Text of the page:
How do we maintain standards, as well as embrace the future, on fees that have not increased for 16 years?

Three-dimensional echocardiography is around the corner. How will we as a nation afford this new technology? Are we at the point of saying the gap the patients must pay for a quality test with this new technology is not affordable to most so we will walk away from the new techniques now and forever?

What do we as a profession do? Do we cut the standard of the cardiac ultrasound test by scanning for an ever-decreasing amount of time? Does the study that should take 45 minutes to an hour according to the guidelines (including 5-10 minutes of set up time, 20-35 minutes of scanning time, 10 minutes of calculations and report writing plus the cardiologist’s reporting time) become reduced to a 5-10 minute procedure - a “quick flick”, with dubious results? In our practice we have always said “no” to this option.

The problem is more sinister and far reaching for the medical profession as a whole. The referring doctor is held accountable, both ethically and legally, for their management of the patient, which is based on the results they receive. In the past we have always assumed a quality report. Suddenly, the practitioner who refers for any service, be it radiology, pathology, diagnostic cardiac testing and so on, must now not only assess the result itself, but also the quality of the result before relying on it. We are all intertwined. A problem for one sector of our profession is a problem for us all.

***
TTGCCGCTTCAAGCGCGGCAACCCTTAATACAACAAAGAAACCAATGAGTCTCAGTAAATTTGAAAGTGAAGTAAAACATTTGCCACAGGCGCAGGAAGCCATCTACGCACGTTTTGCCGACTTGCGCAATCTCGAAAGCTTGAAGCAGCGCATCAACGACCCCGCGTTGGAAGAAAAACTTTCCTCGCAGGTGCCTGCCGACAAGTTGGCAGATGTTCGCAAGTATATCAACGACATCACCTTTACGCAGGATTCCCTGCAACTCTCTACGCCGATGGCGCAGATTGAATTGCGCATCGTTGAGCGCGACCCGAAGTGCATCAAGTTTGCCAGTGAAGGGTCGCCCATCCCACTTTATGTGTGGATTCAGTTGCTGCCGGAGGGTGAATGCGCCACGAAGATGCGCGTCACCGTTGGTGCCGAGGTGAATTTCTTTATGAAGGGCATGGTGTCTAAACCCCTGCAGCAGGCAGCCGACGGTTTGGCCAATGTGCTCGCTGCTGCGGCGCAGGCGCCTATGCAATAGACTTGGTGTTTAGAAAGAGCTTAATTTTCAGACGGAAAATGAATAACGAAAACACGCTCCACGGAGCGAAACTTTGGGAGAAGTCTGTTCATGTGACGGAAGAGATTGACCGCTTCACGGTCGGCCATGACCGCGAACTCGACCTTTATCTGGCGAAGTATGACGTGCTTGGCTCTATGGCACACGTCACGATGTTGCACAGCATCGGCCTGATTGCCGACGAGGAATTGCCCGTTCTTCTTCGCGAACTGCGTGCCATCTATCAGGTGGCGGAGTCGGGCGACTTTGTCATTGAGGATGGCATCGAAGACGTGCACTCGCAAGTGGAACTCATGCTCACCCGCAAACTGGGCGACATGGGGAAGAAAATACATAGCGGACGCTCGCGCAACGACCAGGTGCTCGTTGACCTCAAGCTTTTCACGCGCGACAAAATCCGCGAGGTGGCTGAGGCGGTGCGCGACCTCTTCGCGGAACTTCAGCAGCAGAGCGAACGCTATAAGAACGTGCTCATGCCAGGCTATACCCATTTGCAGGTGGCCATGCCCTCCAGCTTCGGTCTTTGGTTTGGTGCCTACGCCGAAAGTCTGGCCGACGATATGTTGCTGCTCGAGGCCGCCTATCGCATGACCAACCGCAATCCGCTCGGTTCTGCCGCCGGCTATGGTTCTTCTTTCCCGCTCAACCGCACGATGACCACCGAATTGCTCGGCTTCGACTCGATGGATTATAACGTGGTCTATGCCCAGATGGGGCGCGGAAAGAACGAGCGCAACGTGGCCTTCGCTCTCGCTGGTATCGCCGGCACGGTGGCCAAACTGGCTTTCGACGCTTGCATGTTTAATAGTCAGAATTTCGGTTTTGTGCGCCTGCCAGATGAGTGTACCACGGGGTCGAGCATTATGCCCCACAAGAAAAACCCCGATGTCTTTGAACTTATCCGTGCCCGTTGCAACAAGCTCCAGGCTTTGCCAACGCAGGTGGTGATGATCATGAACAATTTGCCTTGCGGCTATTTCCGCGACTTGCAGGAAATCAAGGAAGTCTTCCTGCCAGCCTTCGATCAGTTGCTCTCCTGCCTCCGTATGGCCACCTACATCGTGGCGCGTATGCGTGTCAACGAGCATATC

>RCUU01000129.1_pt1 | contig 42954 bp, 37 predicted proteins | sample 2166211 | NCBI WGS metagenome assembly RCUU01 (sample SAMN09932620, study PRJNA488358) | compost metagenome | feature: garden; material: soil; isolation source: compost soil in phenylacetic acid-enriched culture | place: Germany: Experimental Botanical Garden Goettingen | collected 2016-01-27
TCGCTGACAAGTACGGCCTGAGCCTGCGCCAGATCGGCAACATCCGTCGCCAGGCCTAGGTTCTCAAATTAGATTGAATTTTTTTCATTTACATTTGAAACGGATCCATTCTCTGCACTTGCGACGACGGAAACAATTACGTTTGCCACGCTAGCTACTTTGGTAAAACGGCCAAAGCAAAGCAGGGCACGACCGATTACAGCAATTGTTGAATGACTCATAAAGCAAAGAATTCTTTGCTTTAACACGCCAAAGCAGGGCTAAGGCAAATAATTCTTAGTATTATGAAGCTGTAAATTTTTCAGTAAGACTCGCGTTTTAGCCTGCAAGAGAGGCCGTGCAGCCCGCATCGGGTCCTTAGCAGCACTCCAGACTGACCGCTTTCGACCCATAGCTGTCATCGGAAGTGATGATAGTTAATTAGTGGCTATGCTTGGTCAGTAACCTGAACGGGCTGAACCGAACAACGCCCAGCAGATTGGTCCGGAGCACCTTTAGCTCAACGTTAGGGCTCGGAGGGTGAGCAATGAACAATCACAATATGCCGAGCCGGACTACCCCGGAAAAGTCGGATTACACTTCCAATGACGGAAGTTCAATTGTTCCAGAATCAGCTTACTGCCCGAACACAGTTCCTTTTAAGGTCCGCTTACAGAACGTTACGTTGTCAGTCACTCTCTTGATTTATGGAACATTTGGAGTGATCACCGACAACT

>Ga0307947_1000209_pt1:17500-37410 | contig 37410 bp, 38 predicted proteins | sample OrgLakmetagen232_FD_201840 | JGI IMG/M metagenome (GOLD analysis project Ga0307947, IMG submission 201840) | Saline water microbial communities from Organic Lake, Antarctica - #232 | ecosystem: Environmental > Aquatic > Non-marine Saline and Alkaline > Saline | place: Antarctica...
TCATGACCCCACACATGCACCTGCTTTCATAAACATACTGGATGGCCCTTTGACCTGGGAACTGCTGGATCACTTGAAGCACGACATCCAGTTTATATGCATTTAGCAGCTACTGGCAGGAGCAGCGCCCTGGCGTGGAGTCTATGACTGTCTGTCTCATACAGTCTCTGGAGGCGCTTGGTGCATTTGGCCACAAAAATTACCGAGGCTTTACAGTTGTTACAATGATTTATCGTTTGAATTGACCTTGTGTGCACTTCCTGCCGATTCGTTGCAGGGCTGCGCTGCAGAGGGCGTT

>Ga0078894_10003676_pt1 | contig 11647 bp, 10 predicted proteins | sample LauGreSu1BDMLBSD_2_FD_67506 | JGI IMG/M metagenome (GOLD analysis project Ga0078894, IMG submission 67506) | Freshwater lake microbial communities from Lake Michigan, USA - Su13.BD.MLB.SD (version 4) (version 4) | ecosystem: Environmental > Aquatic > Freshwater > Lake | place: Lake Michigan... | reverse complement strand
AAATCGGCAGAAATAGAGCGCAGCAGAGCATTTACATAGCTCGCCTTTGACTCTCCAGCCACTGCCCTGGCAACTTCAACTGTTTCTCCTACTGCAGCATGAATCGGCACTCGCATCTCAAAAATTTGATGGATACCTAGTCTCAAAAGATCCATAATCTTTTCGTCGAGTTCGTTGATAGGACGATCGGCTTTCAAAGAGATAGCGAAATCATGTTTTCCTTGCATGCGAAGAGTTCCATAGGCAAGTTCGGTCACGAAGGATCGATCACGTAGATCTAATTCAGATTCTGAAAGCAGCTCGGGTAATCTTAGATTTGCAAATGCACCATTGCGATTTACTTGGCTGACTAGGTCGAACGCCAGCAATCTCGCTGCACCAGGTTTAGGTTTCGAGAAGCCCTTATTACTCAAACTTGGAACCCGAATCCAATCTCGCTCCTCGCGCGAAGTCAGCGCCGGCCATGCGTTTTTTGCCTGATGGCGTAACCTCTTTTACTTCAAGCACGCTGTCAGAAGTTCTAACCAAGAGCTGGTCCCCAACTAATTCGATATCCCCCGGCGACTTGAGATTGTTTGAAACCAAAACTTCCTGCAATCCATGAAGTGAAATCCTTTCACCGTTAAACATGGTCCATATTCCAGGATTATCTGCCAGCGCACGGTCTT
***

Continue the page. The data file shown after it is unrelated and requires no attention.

Do we take this to the government and say “You must bear the responsibility to fund quality medicine that is affordable for all”? The answer we have had in the past is “You must set the standards with which you are comfortable and charge a gap if required”.

What will we do when, as the years pass by, the gaps become larger and non sustainable? Will we “cut our cloth to suit” and provide suboptimal care, or will we find ourselves with a system where only the affluent can afford to be treated properly and those who cannot afford to pay take second best?

When do we as a profession say “enough is enough” and call the system unsustainable?

We have always been the guardians of our patients. Are we really looking after their best interests by always compromising between where we practise and knowing what the optimum is? We are the gatekeepers by default, yet we seem powerless to impact on the funding available. If we are not careful, we will react only when it is too late and the standards we cherish have gone, the skill sets are lost and the advances of medicine are way beyond the reach of our patients.

This was the food for thought at the conference; it is timely and relevant for us all.

The ball is high above us. We truly are “piggy in the middle”.

This article was first published in the July 2009 issue of Cardiac Murmurs.


Published: 04 Jul 2010